The Northern Ireland cease-fire between the Irish Republican Army and British troops came to an and on Sunday.
GV Troops move in to housing estate and take cover in house gardens. (2 shots)
SV & CU Troops come under fire. (4 shots)
GV Armoured cars PAN TO troops under fire.
GV PULL BACK block of flats where gunmen suspected hiding.
SV Troops hiding in cover of armoured vehicles coming under fire.
SV Troops advancing at flats under cover of armoured vehicles.
SV Troops taking cover PAN TO officer giving instructions on radio telephone. (NATSOF USABLE HERE)
SV Troops under cover.
SV Marksmen sheltering behind armoured car ZOOM TO block of flats with curtain moving where gunmen suspected hiding. (4 shots)
REPORTER MARTIN BELL: "Gunners and Royal Scots of the units concerned then advanced up Lenadoon (phonetic spelling) Avenue to a width of a hundred yards on either side. and it was then that the shooting started. Just the one shot at first. It turned out to be the shot that broke the cease-fire, and it had the troops looking for cover. And then, the big gunfight was on. "Troops were pinned down by fire coming from high positions. A wide variety of weapons, some of them automatic, was being used. The troops were firing single shots only, and found themselves vulnerable to ricochets.
"The troops, for their part as they advanced up Lenadoon Avenue, were under strict orders not to fire indiscriminately. That was made clear in instructions signalled in from the central command position to the men on either side."
NATSOF OFFICER ISSUING INSTRUCTIONS OVER RADIO-TELEPHONE.
BELL CONTINUES: "All this time the gun battle was raging, Mr. Whitelaw was being kept in touch with what was happening. The army's task was to winkle out their opposition from high positions which made a flanking operation extremely difficult.
"Mr. Whitelaw said tonight he wished to make it clear the troops only fired when shot at. But in any event, the case-fire seemed a long time ago and a long way away."
Initials VS/3.25 VS/3.36
TELERECORDING original colour on 11672/72 70ft
This film is provided with a reporter's English voice-on-film commentary over natural sound, a transcript of which is provided below. An ALTERNATIVE written commentary appears overage.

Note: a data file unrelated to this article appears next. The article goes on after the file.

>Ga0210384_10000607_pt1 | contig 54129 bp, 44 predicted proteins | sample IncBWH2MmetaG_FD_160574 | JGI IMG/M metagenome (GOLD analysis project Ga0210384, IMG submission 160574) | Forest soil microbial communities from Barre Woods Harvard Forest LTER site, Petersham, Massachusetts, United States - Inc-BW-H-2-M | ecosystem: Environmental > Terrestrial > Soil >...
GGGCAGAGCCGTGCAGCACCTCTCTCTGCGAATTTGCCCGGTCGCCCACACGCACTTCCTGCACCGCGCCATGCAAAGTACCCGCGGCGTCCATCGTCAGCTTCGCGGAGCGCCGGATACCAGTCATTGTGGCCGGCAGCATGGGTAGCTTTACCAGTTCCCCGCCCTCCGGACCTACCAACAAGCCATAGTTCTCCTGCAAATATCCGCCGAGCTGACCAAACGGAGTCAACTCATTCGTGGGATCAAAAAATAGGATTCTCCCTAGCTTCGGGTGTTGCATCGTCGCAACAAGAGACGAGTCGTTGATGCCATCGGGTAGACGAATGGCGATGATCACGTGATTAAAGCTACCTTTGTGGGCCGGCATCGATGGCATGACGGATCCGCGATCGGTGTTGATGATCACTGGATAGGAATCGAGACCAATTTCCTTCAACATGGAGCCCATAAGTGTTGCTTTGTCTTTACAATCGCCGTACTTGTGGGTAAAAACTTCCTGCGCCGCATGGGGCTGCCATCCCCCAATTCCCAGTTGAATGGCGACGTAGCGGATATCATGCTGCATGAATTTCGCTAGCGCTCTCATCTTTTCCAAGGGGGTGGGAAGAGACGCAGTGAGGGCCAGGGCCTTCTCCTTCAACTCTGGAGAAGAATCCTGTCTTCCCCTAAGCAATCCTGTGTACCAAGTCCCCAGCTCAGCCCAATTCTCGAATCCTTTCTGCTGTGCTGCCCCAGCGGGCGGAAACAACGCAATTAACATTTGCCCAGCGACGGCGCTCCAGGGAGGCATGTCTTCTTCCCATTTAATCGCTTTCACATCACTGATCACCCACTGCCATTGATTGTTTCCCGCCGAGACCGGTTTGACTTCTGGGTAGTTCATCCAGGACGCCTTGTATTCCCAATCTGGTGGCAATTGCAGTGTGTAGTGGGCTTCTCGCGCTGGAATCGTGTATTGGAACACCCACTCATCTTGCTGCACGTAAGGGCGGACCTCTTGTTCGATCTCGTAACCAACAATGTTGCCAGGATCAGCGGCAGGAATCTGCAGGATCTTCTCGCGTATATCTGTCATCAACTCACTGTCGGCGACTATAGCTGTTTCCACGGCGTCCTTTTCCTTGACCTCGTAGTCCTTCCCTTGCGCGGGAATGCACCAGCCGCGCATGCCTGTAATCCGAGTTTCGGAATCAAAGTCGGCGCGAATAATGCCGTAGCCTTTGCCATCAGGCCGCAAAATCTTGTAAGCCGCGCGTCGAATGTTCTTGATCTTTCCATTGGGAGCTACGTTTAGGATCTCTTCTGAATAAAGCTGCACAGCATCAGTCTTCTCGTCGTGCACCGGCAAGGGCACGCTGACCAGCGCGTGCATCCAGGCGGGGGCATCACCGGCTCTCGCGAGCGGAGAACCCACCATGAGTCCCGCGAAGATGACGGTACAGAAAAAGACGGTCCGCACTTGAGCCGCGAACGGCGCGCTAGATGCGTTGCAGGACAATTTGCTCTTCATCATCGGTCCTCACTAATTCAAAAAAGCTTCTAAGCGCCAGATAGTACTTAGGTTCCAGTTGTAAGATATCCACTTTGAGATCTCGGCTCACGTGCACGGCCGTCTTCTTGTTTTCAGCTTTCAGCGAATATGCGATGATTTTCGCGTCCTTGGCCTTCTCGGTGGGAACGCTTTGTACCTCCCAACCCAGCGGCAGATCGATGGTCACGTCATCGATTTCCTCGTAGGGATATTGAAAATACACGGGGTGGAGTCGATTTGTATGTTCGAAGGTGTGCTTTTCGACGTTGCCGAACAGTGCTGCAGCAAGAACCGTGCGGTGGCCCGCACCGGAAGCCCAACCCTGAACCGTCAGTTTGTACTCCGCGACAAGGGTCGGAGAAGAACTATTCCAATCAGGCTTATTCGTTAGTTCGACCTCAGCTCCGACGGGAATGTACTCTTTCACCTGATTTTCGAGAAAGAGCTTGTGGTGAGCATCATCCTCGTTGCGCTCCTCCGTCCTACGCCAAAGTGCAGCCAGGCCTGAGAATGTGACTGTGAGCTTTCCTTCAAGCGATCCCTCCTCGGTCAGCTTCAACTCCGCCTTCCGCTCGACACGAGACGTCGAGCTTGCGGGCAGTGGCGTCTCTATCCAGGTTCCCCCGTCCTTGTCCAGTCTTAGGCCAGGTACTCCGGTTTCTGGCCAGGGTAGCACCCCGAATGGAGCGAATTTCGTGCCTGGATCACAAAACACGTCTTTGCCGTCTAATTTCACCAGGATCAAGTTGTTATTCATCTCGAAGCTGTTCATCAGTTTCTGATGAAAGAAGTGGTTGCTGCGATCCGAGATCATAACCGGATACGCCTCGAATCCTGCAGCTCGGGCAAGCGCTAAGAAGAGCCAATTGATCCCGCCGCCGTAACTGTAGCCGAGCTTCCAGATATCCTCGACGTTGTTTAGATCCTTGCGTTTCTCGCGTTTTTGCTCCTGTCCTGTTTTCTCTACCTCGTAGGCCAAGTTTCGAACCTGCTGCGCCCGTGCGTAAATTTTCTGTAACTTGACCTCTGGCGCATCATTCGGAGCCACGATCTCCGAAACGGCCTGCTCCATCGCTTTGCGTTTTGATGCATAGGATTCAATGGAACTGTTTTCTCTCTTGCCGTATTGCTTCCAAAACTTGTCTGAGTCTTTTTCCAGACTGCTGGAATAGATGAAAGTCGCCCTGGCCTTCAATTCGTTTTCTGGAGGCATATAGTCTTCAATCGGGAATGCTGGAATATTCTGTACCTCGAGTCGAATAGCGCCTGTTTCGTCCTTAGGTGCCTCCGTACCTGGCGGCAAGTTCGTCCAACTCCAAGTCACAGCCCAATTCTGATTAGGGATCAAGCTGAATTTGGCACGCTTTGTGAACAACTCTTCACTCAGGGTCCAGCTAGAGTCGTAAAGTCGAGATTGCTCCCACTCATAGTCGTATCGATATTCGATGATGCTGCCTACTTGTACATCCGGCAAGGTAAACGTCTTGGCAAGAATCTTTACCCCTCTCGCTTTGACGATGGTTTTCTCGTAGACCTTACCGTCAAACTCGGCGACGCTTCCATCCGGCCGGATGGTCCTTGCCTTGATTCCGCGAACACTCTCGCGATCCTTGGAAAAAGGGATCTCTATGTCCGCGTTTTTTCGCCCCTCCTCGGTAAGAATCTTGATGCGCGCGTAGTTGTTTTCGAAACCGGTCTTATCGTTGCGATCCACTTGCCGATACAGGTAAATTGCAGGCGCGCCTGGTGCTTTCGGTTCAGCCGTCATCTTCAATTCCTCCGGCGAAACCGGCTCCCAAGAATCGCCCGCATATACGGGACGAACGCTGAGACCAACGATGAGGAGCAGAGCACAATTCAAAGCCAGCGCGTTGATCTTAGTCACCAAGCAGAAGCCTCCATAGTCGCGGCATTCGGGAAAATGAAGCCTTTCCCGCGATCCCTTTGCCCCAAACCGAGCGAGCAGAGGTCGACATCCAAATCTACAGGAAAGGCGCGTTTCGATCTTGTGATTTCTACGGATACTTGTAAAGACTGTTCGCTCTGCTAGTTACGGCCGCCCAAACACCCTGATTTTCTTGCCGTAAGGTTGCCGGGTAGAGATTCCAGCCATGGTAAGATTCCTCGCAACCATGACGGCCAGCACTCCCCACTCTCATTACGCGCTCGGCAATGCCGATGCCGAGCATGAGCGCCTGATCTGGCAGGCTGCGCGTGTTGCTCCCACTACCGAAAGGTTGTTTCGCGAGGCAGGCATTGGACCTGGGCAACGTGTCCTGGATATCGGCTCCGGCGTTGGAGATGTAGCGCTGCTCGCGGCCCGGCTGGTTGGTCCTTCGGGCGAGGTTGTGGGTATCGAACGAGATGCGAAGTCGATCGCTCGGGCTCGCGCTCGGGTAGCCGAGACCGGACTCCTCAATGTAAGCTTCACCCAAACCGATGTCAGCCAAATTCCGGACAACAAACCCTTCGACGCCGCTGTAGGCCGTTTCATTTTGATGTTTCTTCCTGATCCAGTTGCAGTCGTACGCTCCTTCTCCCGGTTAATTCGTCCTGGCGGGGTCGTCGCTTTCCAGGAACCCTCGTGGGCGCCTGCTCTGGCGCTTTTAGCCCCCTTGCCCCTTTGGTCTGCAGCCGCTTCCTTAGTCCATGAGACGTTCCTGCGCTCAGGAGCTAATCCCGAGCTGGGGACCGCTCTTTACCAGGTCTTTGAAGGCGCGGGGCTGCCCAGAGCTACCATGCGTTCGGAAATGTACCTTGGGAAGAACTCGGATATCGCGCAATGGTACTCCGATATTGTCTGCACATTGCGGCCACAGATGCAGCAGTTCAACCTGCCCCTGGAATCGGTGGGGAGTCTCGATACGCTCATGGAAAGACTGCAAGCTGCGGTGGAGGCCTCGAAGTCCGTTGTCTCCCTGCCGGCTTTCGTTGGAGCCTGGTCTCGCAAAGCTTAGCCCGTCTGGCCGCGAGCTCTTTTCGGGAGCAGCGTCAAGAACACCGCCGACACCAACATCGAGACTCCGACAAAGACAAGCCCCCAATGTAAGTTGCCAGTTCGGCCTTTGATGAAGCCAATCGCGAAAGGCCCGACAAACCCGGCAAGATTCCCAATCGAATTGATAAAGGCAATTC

The confrontation between the British army and the Catholic families is covered in our production number 8414/72, serviced from London, 1972.
Script is copyright Reuters Limited. All rights reserved
Background: The Northern Ireland cease-fire between the Irish Republican Army and British troops came to an and on Sunday. It was thirteen days old.
The trouble began when British troops and a Catholic crowd clashed with rubber bullets and missiles at a predominantly Protestant housing estate, where some Catholic families were trying to move into empty houses. Following the confrontation British troops int he area -- a strong Roman Catholic, I.R.A. - controlled district of the city -- came under heavy fire.
Thee were no fatalities, but the I.R.A. said in a statement afterwards that British troops had attacked the Catholic crowd, and both wings of the outlawed army would 'resume hostilities with the utmost ferocity'. A statement from the office of the British Administrator in Northern Ireland, Mr. William Whitelaw, said the I.R.A. had started the trouble as an excuse to resume hostilities. The statement said British troops only fired when shot at during Sunday's incident.
SYNOPSIS: The thirteen-day-old cease-fired in northern Ireland between the outlawed Irish Republic Army and British roofs came to an end on Sunday. It happened when British troops came under heavy fire in a strongly Catholic, I.R.A.-controlled district of Belfast, after being involved earlier in a confrontation with some Catholic families. The conformation which led to the shooting took pace when some Catholic families attempted to move in to some empty houses on a predominantly protestant housing estate boarding the Catholic area. The Protestants refused to have them, and British troops came in to keep the peace. But it became instead, a violent clash, with exchanges of rubber bullets and missiles. Within half an hour, british troops were coming under fire once more. They were ordered by their offices NOT to shoot indiscriminately, but only when fired at.......
In a statement after the gun battle, in which there were no deaths, the I.R.A. said British troops had broken the peace by attacking the Catholic crowd. The cease-fire was therefore at an end, said the statement, and both wings of the organisation would resume hostilities 'with the utmost ferocity' The office of the British Administrator in Northern Ireland, Mr. William Whitelaw, said in a statement meanwhile, that the I.R.A. had started the trouble as an excuse to resume hostilities.